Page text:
A Change of Season: Voice Over Age

changing leaves to represent voice over age

It’s the time of year when we start to feel Autumnal. The small changes start adding up – a few more leaves on the ground, a minute or two less daylight. Before you know it, the central heating is back on and you’re spending an embarrassing amount on pumpkin spiced lattes. And as we head towards the end of another year, it seems the perfect moment to talk about voice over age.

 

It’s an inescapable fact that our voices change. Voices can shift dramatically in puberty and continue to develop throughout our lives. Changes to voice aren’t something to most people worry about, but voice over age impacts a voice artist’s whole career.

 

So what causes these changes? What can be done to keep the voice healthy for longer? And if your voice over age does change, what should you do?

 

Voice Over Age: The Biology

 

The larynx and vocal cord tissues are responsible for the changes in our voice. They reach maturity in our teenage years and it’s these rapid changes that lead to the breaking of boy’s voices in puberty.

 

It won’t be a surprise that male voices are subject to the most change. Men’s larynxes change more than women’s, and the changes happen earlier in their lives. Microscopic fibres in the vocal folds become stiff, which can increase the pitch of a male voice. Women’s vocal pitch tends to stay the same, or lower slightly.

 

As our bodies age, those changes also have an impact on the voice. Vocal endurance can suffer, as can volume and projection. Changes in our hearing can also impact the way we speak, as we tend to over-compensate with our voice.

 

This may seem depressing, but for most artists, significant changes to voice over age are a long way down the line. As with most other aging factors, there’s also plenty that can be done to ensure your voice stays healthy.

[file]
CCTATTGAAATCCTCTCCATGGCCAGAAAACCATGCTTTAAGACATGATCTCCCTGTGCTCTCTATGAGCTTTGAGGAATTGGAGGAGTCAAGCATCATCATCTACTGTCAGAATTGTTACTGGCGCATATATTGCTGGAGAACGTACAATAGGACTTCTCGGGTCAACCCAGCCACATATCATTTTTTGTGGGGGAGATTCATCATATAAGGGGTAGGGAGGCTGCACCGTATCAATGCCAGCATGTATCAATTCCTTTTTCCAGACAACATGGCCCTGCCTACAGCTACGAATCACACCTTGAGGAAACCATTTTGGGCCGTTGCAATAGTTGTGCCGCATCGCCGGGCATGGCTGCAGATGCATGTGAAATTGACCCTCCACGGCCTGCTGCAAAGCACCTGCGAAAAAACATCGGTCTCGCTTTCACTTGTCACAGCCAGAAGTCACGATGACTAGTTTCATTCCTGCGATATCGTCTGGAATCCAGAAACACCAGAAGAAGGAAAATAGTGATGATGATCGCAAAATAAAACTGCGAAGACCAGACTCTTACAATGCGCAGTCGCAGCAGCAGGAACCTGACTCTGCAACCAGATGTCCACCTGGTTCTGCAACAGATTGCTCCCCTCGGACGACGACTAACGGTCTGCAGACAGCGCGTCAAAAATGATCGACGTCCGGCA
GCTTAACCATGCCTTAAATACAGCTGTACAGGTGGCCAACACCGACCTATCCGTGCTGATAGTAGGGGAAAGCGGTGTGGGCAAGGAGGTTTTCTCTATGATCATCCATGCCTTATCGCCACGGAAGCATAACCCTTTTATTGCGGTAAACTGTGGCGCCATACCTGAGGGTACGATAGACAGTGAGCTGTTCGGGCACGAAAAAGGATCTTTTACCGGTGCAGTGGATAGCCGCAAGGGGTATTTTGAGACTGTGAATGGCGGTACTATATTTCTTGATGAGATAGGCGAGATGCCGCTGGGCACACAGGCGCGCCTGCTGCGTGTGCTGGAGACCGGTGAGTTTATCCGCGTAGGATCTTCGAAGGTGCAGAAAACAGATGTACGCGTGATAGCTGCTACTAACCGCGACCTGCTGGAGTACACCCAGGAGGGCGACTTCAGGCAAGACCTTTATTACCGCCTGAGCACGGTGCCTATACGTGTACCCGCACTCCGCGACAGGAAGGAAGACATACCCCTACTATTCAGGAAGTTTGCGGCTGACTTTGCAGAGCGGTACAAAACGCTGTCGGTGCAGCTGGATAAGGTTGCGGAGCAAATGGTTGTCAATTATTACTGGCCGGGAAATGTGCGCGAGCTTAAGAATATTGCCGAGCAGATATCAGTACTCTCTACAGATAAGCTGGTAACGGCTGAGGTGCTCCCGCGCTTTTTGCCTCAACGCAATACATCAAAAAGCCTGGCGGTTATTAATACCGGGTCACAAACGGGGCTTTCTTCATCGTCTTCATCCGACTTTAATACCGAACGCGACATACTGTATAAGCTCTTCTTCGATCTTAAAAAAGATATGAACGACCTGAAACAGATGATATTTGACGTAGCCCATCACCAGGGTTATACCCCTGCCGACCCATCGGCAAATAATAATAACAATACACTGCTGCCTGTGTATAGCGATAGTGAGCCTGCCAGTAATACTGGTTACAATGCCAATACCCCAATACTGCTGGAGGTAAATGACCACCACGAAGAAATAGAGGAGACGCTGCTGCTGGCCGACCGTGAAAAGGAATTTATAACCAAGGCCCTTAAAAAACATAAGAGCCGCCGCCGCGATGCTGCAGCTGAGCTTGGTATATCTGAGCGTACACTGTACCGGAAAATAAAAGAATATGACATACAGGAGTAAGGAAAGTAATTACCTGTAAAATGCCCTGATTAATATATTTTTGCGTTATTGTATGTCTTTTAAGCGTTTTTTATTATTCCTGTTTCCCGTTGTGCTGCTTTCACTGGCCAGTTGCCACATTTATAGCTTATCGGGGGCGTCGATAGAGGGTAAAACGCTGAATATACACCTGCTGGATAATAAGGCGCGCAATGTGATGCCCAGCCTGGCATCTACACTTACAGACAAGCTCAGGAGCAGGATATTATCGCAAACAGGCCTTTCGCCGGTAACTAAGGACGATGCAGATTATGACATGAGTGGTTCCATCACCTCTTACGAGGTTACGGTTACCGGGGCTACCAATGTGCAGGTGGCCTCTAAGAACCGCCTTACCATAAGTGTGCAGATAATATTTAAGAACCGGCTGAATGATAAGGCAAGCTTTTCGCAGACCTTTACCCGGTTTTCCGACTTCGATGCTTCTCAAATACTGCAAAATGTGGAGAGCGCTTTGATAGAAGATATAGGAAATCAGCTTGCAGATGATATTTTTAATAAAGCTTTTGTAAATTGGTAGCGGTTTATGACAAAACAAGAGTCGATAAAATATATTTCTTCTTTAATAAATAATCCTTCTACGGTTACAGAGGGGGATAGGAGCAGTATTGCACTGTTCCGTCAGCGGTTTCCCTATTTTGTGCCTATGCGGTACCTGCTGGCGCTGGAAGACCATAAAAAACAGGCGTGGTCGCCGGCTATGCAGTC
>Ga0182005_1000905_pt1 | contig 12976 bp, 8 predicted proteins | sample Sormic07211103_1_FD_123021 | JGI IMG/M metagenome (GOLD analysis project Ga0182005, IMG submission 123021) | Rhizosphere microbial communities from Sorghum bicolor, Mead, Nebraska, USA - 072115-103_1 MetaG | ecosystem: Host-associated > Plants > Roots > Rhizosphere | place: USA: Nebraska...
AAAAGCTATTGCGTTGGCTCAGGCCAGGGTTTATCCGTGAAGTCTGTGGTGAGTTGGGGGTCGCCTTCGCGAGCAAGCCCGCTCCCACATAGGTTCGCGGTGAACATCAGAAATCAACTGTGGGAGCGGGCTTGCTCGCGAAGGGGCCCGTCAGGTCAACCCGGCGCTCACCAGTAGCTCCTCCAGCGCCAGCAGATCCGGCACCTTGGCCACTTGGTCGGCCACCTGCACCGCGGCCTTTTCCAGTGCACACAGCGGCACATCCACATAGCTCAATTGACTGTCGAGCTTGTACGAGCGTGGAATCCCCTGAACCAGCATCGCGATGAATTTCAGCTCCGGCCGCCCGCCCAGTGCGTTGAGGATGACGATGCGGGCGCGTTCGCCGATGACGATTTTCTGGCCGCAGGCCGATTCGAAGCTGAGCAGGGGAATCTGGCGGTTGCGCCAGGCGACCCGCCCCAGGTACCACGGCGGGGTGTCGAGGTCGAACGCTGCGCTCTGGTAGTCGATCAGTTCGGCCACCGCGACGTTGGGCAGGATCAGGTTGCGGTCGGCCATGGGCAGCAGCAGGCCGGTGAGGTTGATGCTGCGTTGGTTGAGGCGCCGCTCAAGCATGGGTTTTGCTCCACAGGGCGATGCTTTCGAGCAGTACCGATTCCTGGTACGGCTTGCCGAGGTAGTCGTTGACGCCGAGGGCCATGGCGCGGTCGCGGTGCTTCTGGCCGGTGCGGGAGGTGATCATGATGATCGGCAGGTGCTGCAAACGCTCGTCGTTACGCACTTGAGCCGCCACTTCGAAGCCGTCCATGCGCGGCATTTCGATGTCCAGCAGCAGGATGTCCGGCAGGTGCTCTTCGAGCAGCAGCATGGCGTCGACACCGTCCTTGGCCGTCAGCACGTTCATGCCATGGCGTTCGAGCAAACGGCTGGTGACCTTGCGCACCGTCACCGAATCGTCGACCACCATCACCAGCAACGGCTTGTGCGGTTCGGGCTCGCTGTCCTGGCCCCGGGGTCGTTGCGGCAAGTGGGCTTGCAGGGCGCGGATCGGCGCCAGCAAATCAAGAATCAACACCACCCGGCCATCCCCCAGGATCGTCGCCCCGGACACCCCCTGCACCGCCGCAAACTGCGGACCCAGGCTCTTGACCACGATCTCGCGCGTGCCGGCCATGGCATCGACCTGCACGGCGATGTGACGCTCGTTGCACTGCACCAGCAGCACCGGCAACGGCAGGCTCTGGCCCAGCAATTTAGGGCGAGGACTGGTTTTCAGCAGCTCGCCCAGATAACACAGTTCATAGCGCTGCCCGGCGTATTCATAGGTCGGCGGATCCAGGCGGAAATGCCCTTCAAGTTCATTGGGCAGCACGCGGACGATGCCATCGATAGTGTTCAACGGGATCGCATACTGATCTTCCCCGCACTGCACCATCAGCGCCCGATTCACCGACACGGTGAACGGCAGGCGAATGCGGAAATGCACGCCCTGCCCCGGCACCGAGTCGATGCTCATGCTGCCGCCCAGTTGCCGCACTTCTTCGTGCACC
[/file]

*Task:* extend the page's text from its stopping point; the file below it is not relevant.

Voice Over Age: What You Can Do

 

Diet and exercise… you know it’s great for your body, but it’s also hugely important for your voice. A healthy older person can have a stronger, healthier voice than an unhealthy younger person.

 

While piling up the veggies and visits to the gym may not be appealing, good nutrition helps to keep your voice in shape. Exercise is also great for lungs and projection!

 

Most importantly, if your voice has changed (or is worrying you) make sure to see a doctor for medical advice.

 

Voice Over Age:  Your Career

 

An artist’s voice over age may change several times throughout their career. With that comes changes to the type of work you are offered and, perhaps, a redefinition of your unique selling points.

 

Fortunately, your agent is here for those times! Keep a conversation open (and your voice reel up to date) and any changes to your voice over age can become a positive.

 

For more articles like this, see Speaking Our Language: Educational Voiceovers and Voiceover Casting: More than Just a Voice.

 

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